Finally (and this is a brief foray into the weight/size thing so skip this if you already worn out on that topic) I received some great news from my bathroom scale this morning. I'm actually a full pound heavier than when I began the tortuous three beer limit diet imposed by Dietitian Rached . While this may seem on the surface to be bad news it does prove inconclusively that the three beer rule complete and utter folly. I've suffered mightily with the harsh restrictions, am still recovering from a vicious man cold, had the economic setback resulting from the expensive but absolutely necessary purchase of 32 ounce beer steins, and yet actually gained weight. The three beer rule is now officially dead.

Monday, November 10, 2008

Small Beers

Even Condoleezza Rice and at least one other member of the (thank the gods) lameduck Bush administration seem to be really angry about the trend towards less than full size beers. It may be the only thing they've been right on in the past eight years.

Speaking of the gods, fate took me up the coast over the weekend and I was once again able to sample the marvelous Big Twitch and Cant Dog Ales from Marshall Wharf Brewing. Fate, and the barkeep at Three Tides (the magnificent bar adjacent to MW) allowed me (after an exchange of currency) to depart with a growler each of the stuff as well.

Wednesday, November 5, 2008

Quick Hits

The marvelous Allagash Curieux, pictured here, is available at Hanafords for under $10 per 750 ML bottle. This is a great price for a great beer!

At the opposite end of the great beer spectrum I have confirmed the PBR is not locavore compliant. The PBR we (not me) drink here in Maine is brewed in North Carolina, according to the folks at PBR. I had hoped that it might be my local beer of last resort.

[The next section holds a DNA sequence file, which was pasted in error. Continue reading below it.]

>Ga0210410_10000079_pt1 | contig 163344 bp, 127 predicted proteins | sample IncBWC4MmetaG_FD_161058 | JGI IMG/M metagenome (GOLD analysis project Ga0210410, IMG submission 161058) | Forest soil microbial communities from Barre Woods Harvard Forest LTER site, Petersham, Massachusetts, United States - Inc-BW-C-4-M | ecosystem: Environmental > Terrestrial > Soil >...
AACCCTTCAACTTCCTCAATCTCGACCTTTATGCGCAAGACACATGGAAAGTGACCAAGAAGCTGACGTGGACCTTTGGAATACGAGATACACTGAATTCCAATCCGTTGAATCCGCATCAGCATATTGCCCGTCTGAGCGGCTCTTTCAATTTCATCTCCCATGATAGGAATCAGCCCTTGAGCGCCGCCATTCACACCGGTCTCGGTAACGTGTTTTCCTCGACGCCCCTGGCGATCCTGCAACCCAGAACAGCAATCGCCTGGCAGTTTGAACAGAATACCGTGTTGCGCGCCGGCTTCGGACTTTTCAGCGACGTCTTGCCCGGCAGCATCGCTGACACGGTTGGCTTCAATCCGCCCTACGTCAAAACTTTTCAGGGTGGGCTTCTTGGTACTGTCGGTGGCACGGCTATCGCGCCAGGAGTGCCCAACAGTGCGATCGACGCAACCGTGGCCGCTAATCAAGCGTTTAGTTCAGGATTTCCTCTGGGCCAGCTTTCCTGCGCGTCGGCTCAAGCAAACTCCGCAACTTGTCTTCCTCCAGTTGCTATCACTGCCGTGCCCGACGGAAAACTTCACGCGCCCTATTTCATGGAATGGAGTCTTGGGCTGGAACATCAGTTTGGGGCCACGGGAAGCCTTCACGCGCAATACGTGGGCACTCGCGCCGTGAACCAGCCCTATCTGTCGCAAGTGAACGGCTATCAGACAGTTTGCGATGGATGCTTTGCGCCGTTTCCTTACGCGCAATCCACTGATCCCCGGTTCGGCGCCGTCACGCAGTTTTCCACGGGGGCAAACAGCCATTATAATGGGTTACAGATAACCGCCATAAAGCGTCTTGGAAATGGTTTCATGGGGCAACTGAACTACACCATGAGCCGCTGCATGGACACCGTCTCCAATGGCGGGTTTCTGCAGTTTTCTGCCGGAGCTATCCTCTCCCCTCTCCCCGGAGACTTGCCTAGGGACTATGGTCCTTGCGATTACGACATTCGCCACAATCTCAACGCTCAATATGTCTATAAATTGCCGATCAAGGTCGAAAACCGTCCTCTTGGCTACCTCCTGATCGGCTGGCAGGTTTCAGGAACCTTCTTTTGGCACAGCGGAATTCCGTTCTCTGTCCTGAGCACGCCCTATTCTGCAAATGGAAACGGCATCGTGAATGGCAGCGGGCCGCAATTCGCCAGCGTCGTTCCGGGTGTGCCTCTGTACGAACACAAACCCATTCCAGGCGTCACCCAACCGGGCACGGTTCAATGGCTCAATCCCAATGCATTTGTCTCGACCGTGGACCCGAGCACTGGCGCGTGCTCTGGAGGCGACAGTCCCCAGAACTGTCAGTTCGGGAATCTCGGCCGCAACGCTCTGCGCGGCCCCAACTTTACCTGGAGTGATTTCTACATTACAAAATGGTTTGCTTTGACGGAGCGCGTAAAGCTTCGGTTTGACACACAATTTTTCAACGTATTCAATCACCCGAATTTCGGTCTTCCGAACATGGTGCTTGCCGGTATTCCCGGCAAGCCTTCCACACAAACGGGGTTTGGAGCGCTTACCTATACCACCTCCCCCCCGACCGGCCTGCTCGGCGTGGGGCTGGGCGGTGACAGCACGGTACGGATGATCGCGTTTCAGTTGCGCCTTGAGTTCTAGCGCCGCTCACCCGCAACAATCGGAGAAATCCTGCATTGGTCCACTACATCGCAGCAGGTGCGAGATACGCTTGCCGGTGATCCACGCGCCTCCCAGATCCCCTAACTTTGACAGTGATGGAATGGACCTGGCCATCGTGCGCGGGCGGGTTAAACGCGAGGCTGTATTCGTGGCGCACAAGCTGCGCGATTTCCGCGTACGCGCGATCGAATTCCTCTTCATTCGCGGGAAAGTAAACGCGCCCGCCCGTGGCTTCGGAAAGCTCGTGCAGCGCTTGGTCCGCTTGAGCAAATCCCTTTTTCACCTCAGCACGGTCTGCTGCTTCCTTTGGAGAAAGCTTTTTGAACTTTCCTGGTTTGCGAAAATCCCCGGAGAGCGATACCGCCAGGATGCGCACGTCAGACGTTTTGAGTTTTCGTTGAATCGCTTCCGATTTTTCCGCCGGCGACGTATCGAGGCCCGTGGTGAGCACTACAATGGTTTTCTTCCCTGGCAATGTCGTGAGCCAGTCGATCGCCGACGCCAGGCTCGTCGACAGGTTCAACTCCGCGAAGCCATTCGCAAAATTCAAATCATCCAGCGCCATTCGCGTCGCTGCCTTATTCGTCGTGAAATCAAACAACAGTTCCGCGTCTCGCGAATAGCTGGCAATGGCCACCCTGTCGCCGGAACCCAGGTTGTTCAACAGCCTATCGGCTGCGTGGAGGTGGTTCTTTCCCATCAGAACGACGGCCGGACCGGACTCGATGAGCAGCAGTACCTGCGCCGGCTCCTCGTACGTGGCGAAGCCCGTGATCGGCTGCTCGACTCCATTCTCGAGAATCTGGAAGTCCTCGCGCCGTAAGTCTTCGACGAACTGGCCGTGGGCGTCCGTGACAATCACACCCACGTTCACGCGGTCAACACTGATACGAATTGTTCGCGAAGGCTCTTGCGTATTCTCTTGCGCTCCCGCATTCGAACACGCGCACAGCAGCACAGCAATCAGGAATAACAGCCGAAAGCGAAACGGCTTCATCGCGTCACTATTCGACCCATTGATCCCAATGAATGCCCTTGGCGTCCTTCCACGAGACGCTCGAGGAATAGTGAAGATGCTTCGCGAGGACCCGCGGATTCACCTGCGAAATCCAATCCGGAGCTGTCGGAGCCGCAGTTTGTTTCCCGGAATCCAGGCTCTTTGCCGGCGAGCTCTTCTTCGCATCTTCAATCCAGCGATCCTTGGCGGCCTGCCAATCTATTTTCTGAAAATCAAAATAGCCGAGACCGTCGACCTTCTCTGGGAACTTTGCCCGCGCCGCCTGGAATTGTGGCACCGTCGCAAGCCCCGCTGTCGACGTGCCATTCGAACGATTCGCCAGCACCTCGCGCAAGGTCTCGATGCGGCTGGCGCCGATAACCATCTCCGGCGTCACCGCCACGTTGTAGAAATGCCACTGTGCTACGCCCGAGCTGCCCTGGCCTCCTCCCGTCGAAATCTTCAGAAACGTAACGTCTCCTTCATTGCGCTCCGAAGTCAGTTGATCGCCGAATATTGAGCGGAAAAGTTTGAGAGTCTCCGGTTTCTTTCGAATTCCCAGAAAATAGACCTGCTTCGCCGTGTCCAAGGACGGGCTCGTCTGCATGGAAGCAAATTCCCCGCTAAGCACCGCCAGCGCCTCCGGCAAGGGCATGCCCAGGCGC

Boston Beer Company, makers of Sam Adams, posted losses in the third quarter. The downturn was attributed to rising costs. I feel an obligation to help them by drinking some of their product. The beer is good, and squeeks in locavore range. In addition, the folks at Sam stepped up to help small brewers suffering from the hops shortage.

Sunday, November 2, 2008

Size and Nutrition, again


One of the challenging aspect of the 3 beer a day rule is the concept of size. Clearly, a dixie cup or thimble of beer is hardly a beer. By the same token, a full liter of beer, it could be argued, is more than one, even if it is served in a single glass.

Many beers come in 12 ounce, or 330-350 ML bottles. Since a minimum standard is a pint, these 3/4 beers are confusing. Also, since I always pour the bottle into a glass, and the inevitable evaporation occurs, commonly accepted rounding principles would mandate that it takes two of these 3/4 beers to equate to one beer, as prescribed by dietitian Rached. The formula for this is simple: 2 x (3/4) - evaporation = 1.49 beer; rounded to one. However, using a conservative approach, I would consider 5, rather than 6, of these beers to equate to my limit of three.

But our local genius brewer Pugsley takes all the guess work out of this: his signature series comes only in 22 ounce bottles. No need to round, or multiply fractions or anything else. A beer is a beer. I plan to sample my allotted three today. I'll report back after the taste test.


Dr. Denke believes that beer is a more beneficial alcoholic drink than spirits because beer contains many more nutrients per serving, such as protein and B-vitamins and minerals such as magnesium, cadmium and iron.

More details on this important topic can be found in the comprehensive and authoritative medical periodical, All About Beer.

Needless to say, the sharp drop-off in these critical minerals was the contributing factor to my current severe illness. On a positive note, the authorities now think I'm going to pull through.